To beat scalpers, artists must embrace capitalism (Toronto Star)

Hands up everybody who loves logging onto a ticket sale only to find out tickets have already sold out? Or going to a resale site to see that tickets there are going for some insane multiple of the original price?

Now that nobody has raised their hand it’s easy to see why the Ontario government has announced “tough new rules” for buying and selling tickets. These include banning ticket buying software (i.e. bots) and capping the amount of resale prices to 150 per cent of the original. It’s a political no-brainer.

This doesn’t mean the province’s policies are smart, or well thought out. They might even make things worse, as smarter answers — ones that could also benefit artists — aren’t pursued in favour of a quick headline.

A ban on bots is welcome, but most primary ticket sellers already use anti-bot software. And capping the resale amount only pushes the problem under the table and off transparent platforms.

A proper solution would recognize that scalping has a legitimate claim to being the oldest profession. The Internet exacerbated the problem, it didn’t create it. And it will never go away.

The beat-the-scalper artists — or at least the ones who do the best job of neutralizing them — must learn to love capitalism. Instead of moaning to government about scalpers, artists should take the touts’ money. This starts with established artists (because that’s who scalpers mostly target) charging properly for their events.

A successful artist’s ticket supply rarely exceeds the extreme demand for their shows. If Adele only tours once every blue moon, and only does one gig per town, the number of people willing to pay an astronomical fee to a scalper to see her will only go up.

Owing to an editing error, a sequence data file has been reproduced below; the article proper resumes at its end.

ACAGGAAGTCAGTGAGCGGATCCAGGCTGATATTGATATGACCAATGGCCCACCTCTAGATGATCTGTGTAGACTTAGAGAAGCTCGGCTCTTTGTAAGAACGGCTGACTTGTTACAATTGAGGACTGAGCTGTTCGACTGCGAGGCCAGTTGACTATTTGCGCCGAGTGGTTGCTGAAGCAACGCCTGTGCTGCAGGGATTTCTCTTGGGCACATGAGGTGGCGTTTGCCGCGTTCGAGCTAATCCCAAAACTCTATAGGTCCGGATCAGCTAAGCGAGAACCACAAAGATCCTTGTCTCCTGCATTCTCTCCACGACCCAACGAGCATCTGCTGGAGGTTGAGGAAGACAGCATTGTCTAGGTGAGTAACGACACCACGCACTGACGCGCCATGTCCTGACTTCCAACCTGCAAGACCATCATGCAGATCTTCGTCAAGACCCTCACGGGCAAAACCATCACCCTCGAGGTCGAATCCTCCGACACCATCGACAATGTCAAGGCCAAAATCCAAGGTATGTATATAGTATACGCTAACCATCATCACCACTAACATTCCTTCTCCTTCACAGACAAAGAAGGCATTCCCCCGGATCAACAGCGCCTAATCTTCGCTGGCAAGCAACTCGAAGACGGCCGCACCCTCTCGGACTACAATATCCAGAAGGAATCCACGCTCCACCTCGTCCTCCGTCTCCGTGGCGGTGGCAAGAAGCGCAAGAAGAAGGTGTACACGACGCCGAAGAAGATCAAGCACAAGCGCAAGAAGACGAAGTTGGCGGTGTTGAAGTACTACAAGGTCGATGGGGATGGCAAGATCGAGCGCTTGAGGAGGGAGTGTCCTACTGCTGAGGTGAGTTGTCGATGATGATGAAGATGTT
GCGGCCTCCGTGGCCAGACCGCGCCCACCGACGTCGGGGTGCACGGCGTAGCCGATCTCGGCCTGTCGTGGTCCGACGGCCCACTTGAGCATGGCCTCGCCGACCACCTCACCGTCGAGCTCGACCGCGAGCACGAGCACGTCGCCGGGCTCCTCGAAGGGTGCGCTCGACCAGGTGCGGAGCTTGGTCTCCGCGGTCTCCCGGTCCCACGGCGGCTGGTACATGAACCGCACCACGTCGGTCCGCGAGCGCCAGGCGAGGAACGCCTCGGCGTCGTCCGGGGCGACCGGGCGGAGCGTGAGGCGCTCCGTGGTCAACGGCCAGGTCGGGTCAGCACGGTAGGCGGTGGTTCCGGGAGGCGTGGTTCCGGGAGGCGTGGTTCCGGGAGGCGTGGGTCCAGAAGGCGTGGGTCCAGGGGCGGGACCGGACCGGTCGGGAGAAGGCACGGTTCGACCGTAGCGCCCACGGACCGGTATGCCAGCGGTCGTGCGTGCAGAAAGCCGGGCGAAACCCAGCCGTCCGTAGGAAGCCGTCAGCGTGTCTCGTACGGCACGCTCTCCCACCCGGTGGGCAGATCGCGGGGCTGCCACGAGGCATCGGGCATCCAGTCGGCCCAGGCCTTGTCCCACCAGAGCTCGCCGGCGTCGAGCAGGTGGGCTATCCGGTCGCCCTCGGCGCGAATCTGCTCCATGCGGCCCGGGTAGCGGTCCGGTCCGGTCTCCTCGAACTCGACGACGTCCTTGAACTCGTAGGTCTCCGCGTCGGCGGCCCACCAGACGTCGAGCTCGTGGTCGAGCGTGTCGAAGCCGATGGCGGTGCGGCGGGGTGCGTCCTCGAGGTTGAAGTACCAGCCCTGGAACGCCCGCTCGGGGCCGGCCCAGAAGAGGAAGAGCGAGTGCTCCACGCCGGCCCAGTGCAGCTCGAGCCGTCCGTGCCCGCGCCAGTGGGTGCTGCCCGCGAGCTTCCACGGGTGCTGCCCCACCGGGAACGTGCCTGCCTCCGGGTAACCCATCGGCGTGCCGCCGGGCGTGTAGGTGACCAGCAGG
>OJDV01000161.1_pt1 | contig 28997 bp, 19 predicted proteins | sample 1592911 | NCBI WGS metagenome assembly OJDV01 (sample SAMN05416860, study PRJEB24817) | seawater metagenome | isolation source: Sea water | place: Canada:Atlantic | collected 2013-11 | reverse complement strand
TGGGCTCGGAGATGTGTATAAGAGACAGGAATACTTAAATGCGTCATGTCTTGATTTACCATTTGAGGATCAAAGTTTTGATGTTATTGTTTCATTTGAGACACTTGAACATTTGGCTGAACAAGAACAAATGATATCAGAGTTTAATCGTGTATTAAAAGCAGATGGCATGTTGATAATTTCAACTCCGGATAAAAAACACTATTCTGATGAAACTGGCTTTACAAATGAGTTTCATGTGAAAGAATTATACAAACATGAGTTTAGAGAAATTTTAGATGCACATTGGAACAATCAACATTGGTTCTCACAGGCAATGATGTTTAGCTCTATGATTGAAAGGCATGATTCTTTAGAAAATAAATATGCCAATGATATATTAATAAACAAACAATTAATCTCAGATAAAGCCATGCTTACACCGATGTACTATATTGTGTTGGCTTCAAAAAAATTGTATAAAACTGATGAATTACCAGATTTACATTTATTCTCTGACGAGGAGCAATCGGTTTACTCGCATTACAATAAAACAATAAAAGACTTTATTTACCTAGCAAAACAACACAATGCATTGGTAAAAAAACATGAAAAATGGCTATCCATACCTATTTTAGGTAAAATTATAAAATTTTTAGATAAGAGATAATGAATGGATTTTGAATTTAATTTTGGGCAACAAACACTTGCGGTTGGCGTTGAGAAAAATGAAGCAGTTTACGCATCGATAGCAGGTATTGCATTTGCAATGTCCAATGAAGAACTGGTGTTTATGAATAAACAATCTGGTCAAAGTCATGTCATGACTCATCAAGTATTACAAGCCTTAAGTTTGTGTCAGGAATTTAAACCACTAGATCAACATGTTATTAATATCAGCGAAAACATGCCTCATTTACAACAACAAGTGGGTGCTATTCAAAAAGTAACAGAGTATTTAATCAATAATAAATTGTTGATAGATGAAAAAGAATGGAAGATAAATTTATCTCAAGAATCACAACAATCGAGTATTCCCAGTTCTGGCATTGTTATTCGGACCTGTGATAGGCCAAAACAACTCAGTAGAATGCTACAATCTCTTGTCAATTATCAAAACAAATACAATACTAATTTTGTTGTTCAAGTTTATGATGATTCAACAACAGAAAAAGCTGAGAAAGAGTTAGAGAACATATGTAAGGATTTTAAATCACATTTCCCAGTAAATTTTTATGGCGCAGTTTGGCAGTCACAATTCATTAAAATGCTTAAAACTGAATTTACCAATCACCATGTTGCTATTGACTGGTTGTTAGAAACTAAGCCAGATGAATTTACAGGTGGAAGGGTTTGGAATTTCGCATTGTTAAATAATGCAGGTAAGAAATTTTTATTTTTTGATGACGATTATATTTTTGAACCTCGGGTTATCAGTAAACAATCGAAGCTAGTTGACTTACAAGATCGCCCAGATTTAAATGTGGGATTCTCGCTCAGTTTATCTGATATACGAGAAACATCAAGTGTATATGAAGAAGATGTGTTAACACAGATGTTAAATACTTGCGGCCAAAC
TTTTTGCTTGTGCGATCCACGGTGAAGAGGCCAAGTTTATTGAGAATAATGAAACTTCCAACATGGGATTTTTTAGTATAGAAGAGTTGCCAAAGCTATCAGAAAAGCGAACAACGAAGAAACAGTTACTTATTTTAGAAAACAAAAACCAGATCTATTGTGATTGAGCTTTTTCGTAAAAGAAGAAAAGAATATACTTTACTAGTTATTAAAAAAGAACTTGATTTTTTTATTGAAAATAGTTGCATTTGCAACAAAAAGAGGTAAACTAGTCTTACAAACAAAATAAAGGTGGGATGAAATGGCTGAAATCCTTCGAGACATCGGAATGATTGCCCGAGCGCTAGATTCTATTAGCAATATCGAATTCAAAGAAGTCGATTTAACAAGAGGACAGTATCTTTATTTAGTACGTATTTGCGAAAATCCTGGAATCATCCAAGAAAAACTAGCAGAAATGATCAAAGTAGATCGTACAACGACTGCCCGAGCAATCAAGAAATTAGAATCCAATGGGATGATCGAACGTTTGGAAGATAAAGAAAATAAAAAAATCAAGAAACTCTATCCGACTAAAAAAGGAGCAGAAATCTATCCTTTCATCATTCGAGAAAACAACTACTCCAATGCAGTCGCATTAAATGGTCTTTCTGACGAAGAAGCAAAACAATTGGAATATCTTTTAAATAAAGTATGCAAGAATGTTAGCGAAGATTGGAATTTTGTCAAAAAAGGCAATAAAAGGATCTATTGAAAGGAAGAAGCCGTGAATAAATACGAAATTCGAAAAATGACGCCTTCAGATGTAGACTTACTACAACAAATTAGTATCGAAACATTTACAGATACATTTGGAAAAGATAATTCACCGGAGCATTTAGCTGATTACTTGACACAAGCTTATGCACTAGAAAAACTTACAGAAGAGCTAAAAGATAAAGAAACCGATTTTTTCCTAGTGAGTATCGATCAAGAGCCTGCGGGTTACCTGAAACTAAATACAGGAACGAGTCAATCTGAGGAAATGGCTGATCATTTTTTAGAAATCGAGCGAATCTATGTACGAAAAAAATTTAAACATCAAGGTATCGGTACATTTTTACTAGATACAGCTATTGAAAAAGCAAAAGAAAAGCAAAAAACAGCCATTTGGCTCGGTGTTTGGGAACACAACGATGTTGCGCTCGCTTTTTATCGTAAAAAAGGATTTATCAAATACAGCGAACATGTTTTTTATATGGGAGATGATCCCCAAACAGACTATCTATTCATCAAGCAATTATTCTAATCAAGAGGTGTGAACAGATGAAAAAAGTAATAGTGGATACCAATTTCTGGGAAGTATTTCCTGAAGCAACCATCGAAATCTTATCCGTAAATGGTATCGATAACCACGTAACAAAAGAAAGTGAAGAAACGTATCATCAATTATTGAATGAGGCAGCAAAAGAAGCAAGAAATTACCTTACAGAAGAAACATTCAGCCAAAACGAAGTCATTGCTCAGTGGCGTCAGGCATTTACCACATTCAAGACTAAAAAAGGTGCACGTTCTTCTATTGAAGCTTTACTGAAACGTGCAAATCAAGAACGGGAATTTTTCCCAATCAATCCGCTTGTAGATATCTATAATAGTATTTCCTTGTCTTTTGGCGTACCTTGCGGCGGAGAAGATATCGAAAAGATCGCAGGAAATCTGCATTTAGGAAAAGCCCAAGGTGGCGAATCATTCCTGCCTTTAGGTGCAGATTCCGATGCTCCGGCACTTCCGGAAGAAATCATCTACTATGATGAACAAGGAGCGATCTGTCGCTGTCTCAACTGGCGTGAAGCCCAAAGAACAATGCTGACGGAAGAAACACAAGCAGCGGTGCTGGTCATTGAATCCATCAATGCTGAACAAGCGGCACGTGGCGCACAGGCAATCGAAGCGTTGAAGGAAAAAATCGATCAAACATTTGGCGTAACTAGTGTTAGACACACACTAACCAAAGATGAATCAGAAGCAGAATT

This is an argument for “dynamic” pricing, the kind of pricing used by the airlines. Unlike artists, their play isn’t to offer much the same ticket price to all users at all times, rather, it’s to charge more for peak times, direct flights, by season, etc. It’s enormously efficient at giving customers choice and the business’s revenue. The same could work for concerts and sporting events.

Indeed, dynamic pricing is already being applied to the arts. The hit Broadway musical Hamilton recently started charging more for primary tickets to people willing to pay the price and the price of tickets on reselling websites dropped. Dynamic pricing, adopted more broadly, would mean better prices for fans (although still high for mega events) and more money in the artist’s pockets (instead of scalpers).

It’s not perfect. Dynamic pricing might help the super fan willing to pay more to see their favourite performer, but it doesn’t help the romanticized fan central to an artists’ thinking, the one who has saved every dollar they have to get a ticket to the show.

Fortunately, as with so much these days, you can slap together the terms “artificial intelligence” and “big data” to piece together the beginnings of a solution there, too.

If artists are eager to reward their “true” fans, why not target a clutch of tickets toward those who post the most about them on their social channels? Justin Bieber fans, to pick an annoying example, love their man and most post about him incessantly. Most touts don’t.

Some primary sellers, such as Ticketmaster, are already tapping into users’ social channels (with users’ consent) for this reason. These same companies are also offering artists “ticketless” events, where admission is secured only with the credit card and photo ID of the primary ticket purchaser.

If venues and artists aren’t choosing these options (and there are costs) then some of the blame for scalping and outrageous prices lies with them.

Why not ban reselling altogether?

Because it wouldn’t be fair to true fans who, like me, buy (multiple) tickets to gigs months in advance without knowing for sure that work or other obligations won’t intrude, or that a friend can be found to come with me on the day.

Secondary ticketing sites give me a way to get rid of tickets, and a place for someone to take the ticket secure in the knowledge that it will get them into the show.

There’s no magic bullet. The bottom line is that money is going to be made. It might as well be the artists making it.

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